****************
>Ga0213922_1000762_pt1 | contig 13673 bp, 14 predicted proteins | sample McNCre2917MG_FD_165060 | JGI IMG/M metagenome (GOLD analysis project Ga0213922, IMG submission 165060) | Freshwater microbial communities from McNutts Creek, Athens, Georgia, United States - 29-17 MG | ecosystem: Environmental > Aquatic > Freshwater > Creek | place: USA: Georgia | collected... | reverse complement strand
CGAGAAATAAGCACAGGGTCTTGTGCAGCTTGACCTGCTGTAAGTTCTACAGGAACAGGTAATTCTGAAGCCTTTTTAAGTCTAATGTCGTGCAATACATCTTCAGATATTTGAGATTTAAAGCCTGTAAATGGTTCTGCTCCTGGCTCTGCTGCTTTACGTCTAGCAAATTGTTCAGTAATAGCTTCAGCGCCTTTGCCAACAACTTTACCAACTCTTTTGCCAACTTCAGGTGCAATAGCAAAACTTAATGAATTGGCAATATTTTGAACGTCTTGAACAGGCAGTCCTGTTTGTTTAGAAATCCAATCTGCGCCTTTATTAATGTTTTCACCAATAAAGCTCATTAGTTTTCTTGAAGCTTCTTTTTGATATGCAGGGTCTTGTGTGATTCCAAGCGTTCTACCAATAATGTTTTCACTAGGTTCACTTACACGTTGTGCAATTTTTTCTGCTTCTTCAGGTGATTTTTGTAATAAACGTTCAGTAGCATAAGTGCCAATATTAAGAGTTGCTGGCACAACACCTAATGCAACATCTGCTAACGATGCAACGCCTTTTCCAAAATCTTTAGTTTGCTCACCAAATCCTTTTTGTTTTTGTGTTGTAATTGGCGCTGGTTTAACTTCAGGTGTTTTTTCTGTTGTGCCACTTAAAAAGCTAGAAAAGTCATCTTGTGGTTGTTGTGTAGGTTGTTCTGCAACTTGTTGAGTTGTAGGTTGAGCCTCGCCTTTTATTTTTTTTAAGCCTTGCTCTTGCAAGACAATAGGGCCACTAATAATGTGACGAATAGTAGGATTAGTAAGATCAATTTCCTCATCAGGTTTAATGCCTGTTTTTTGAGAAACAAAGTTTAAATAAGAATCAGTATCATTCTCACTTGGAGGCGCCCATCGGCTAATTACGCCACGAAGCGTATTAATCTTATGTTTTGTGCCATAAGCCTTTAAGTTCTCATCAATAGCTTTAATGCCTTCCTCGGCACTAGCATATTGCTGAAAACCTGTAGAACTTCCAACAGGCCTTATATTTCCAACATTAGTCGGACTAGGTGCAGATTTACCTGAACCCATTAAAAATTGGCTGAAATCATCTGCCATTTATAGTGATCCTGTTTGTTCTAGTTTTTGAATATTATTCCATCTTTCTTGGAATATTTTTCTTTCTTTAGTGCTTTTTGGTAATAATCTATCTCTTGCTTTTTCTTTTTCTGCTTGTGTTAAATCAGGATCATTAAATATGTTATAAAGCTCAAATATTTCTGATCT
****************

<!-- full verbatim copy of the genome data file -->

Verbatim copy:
>Ga0213922_1000762_pt1 | contig 13673 bp, 14 predicted proteins | sample McNCre2917MG_FD_165060 | JGI IMG/M metagenome (GOLD analysis project Ga0213922, IMG submission 165060) | Freshwater microbial communities from McNutts Creek, Athens, Georgia, United States - 29-17 MG | ecosystem: Environmental > Aquatic > Freshwater > Creek | place: USA: Georgia | collected... | reverse complement strand
CGAGAAATAAGCACAGGGTCTTGTGCAGCTTGACCTGCTGTAAGTTCTACAGGAACAGGTAATTCTGAAGCCTTTTTAAGTCTAATGTCGTGCAATACATCTTCAGATATTTGAGATTTAAAGCCTGTAAATGGTTCTGCTCCTGGCTCTGCTGCTTTACGTCTAGCAAATTGTTCAGTAATAGCTTCAGCGCCTTTGCCAACAACTTTACCAACTCTTTTGCCAACTTCAGGTGCAATAGCAAAACTTAATGAATTGGCAATATTTTGAACGTCTTGAACAGGCAGTCCTGTTTGTTTAGAAATCCAATCTGCGCCTTTATTAATGTTTTCACCAATAAAGCTCATTAGTTTTCTTGAAGCTTCTTTTTGATATGCAGGGTCTTGTGTGATTCCAAGCGTTCTACCAATAATGTTTTCACTAGGTTCACTTACACGTTGTGCAATTTTTTCTGCTTCTTCAGGTGATTTTTGTAATAAACGTTCAGTAGCATAAGTGCCAATATTAAGAGTTGCTGGCACAACACCTAATGCAACATCTGCTAACGATGCAACGCCTTTTCCAAAATCTTTAGTTTGCTCACCAAATCCTTTTTGTTTTTGTGTTGTAATTGGCGCTGGTTTAACTTCAGGTGTTTTTTCTGTTGTGCCACTTAAAAAGCTAGAAAAGTCATCTTGTGGTTGTTGTGTAGGTTGTTCTGCAACTTGTTGAGTTGTAGGTTGAGCCTCGCCTTTTATTTTTTTTAAGCCTTGCTCTTGCAAGACAATAGGGCCACTAATAATGTGACGAATAGTAGGATTAGTAAGATCAATTTCCTCATCAGGTTTAATGCCTGTTTTTTGAGAAACAAAGTTTAAATAAGAATCAGTATCATTCTCACTTGGAGGCGCCCATCGGCTAATTACGCCACGAAGCGTATTAATCTTATGTTTTGTGCCATAAGCCTTTAAGTTCTCATCAATAGCTTTAATGCCTTCCTCGGCACTAGCATATTGCTGAAAACCTGTAGAACTTCCAACAGGCCTTATATTTCCAACATTAGTCGGACTAGGTGCAGATTTACCTGAACCCATTAAAAATTGGCTGAAATCATCTGCCATTTATAGTGATCCTGTTTGTTCTAGTTTTTGAATATTATTCCATCTTTCTTGGAATATTTTTCTTTCTTTAGTGCTTTTTGGTAATAATCTATCTCTTGCTTTTTCTTTTTCTGCTTGTGTTAAATCAGGATCATTAAATATGTTATAAAGCTCAAATATTTCTGATCT